We are spoiled with nature in Northern California, but one thing missing in our garden landscape is elderflowers. Elderberry bushes are prolific in North America and Europe, growing in gardens and the wild. The ripe berries are often used to make wine and marmalade. But, in my opinion, the best part are the flowers which peak in the early summer weeks. The blossoms can be harvested and left to macerate with sugar and lemon for several days to make a syrup which imparts a soft floral and honeyed flavor to drinks and desserts. Dilute a few spoons of the syrup with water for a soft drink, or with champagne or wine for a cordial. The flowers may also be dipped in a light batter and fried, serving as a light dessert.
When we lived in Denmark, elderberry bushes were everywhere. They grew in our garden and along the paths we walked into town. In June, after a welcome warm spell, we picked baskets of elderflowers and made the concentrated syrup that we would enjoy throughout the season. So, naturally, when we return to Denmark on visits, if the timing is right we continue the tradition of making elderflower syrup.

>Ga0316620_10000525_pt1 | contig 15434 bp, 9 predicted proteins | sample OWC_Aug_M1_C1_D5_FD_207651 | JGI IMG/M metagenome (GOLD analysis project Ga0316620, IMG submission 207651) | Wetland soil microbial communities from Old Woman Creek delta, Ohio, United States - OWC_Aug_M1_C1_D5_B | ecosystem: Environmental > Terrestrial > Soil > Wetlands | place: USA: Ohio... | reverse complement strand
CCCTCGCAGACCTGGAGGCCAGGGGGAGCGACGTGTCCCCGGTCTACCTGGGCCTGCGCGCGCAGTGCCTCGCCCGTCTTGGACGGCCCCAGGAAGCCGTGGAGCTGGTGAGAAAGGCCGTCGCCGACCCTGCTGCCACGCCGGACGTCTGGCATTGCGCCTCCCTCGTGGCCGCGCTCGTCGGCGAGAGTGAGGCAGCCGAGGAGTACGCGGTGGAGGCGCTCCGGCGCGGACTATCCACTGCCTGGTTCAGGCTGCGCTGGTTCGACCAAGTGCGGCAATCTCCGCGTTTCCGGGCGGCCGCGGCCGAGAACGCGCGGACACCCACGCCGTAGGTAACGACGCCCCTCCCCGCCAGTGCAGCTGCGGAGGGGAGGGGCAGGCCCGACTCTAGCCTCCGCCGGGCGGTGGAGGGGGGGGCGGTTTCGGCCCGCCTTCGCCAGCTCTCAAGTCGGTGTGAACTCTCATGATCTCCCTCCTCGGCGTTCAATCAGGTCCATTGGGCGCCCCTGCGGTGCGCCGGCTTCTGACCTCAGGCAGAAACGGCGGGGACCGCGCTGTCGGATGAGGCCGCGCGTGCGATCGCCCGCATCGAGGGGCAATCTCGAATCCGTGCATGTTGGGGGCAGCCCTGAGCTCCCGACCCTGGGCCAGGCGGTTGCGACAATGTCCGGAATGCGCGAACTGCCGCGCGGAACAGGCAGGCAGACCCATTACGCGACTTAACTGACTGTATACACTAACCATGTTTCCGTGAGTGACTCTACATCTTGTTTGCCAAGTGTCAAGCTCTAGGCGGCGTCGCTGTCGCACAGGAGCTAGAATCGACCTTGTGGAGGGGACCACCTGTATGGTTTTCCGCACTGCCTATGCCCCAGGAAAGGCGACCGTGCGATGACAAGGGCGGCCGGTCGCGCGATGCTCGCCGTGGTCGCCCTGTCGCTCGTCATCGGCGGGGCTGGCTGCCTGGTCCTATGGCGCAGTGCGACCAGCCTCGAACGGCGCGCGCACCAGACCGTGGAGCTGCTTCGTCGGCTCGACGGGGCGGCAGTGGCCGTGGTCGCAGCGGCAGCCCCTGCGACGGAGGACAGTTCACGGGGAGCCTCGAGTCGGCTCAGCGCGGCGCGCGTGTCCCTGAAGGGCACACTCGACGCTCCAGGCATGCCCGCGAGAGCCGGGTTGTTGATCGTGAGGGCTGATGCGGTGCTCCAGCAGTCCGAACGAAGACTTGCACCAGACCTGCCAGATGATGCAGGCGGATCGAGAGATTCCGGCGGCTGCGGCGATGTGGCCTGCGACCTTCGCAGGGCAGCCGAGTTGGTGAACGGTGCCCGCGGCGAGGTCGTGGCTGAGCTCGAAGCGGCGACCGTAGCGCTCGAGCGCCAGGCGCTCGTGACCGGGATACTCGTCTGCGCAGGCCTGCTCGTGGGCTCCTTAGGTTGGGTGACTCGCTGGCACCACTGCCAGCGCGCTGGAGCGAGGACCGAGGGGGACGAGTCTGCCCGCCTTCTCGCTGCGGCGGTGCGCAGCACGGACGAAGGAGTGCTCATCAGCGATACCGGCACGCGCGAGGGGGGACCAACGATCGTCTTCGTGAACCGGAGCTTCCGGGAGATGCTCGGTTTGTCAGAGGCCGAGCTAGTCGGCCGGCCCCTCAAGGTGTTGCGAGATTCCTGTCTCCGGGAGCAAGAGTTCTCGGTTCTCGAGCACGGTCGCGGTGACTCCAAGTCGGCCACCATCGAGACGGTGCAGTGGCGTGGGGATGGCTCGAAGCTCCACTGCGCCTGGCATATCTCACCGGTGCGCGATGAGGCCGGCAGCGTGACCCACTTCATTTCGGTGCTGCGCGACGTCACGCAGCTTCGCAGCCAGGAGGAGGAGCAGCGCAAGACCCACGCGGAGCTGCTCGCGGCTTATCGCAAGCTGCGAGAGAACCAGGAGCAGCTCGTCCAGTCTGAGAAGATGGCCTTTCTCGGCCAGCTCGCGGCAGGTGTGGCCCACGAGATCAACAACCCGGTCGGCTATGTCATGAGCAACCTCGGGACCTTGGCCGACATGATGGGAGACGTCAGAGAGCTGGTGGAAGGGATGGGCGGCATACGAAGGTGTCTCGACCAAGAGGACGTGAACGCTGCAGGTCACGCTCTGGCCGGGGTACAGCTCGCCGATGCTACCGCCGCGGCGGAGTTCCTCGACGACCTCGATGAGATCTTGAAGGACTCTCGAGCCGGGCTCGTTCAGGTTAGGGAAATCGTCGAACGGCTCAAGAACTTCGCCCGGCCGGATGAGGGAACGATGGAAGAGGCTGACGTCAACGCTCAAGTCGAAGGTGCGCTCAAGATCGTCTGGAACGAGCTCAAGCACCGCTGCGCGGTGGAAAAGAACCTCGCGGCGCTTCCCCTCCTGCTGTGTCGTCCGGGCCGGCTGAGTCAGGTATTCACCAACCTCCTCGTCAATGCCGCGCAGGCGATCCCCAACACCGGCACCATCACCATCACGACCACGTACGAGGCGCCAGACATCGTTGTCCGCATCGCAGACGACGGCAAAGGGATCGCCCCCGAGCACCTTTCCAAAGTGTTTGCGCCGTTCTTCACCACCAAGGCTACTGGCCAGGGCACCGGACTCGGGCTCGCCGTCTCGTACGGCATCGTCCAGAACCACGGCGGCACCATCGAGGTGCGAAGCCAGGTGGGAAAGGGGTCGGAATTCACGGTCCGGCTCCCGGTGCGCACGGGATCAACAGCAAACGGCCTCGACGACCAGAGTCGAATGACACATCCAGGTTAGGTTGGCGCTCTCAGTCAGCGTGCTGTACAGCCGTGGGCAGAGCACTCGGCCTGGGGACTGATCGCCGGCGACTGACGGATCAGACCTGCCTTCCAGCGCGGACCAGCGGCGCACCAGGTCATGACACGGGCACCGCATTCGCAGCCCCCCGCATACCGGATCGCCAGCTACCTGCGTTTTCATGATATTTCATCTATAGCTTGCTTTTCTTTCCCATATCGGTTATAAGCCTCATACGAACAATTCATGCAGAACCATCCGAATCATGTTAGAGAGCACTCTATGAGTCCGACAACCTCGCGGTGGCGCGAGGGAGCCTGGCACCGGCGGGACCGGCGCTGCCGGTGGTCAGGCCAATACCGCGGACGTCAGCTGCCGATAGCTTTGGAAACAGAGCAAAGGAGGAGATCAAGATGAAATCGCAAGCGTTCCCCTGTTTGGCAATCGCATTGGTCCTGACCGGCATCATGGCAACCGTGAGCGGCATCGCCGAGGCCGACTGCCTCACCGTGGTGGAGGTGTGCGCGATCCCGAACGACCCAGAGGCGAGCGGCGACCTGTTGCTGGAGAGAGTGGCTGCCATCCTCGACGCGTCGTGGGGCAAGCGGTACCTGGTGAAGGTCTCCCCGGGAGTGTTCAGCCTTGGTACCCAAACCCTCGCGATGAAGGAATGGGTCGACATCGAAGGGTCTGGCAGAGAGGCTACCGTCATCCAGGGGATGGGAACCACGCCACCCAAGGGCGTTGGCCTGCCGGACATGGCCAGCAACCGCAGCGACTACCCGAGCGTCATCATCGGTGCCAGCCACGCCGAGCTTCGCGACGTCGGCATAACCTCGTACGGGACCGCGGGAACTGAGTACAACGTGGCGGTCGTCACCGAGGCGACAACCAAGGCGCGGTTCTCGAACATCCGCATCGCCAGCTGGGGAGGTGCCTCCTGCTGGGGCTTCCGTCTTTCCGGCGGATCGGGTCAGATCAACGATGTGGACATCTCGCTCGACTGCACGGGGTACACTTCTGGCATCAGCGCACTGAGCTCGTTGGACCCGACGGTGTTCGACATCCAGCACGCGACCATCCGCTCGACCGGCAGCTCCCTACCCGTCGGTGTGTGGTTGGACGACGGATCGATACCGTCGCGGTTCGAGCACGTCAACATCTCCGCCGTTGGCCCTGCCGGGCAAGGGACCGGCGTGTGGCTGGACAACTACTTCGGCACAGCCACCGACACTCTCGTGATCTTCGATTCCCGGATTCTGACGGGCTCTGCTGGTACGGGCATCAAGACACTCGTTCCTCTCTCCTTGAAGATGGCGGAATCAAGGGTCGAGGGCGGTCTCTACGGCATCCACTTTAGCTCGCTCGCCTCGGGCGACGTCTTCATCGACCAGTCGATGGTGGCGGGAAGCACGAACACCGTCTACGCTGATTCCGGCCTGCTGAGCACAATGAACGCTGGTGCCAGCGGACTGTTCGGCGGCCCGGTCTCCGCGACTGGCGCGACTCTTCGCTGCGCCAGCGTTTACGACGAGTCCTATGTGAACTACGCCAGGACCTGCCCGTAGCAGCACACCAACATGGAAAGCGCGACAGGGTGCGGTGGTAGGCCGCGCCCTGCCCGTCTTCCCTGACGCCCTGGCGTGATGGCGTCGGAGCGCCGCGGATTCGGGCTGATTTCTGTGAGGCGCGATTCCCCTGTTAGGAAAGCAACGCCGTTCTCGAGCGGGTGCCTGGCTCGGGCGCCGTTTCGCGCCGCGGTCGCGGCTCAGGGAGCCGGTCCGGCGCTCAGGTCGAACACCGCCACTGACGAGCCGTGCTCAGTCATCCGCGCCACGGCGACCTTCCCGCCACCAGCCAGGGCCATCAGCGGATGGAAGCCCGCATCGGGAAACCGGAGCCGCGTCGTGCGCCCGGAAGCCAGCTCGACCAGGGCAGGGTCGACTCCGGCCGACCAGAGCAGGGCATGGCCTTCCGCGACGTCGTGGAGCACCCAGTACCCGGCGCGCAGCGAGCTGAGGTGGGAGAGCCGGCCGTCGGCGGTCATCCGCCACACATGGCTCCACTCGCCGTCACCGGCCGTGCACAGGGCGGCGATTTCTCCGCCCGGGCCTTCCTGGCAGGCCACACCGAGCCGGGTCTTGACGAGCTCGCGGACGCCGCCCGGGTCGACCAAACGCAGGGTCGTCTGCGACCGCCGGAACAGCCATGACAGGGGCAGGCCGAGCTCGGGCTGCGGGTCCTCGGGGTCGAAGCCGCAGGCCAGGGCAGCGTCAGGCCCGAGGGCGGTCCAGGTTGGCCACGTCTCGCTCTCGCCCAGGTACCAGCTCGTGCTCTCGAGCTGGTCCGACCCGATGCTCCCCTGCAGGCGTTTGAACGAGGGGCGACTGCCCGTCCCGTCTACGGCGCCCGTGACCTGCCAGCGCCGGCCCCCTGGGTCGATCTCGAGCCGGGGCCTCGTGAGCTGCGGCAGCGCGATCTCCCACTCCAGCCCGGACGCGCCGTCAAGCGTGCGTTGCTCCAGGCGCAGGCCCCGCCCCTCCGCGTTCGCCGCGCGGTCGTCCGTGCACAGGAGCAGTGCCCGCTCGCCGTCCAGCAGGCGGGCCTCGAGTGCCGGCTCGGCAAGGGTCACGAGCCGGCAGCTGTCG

Makes 2 quarts
40 elderflower sprigs
4 untreated lemons with skin, cut in slices
4 pounds granulated sugar
3 ounces food grade citric acid
2 quarts boiling water
Thoroughly rinse the elderflower sprigs. Place in a large pot with a lid. Add lemon slices. Add sugar and citric acid. Pour water over elderflowers. Stir to ensure the sugar dissolves. Cover and let sit at room temperature for 4-5 days. Strain syrup through a fine meshed sieve or cheese cloth. Pour into sterilized bottles. Refrigerate until use. (Syrup may also be frozen in ice cube trays.)
To serve, mix a small amount of syrup with water, white wine or champagne to taste.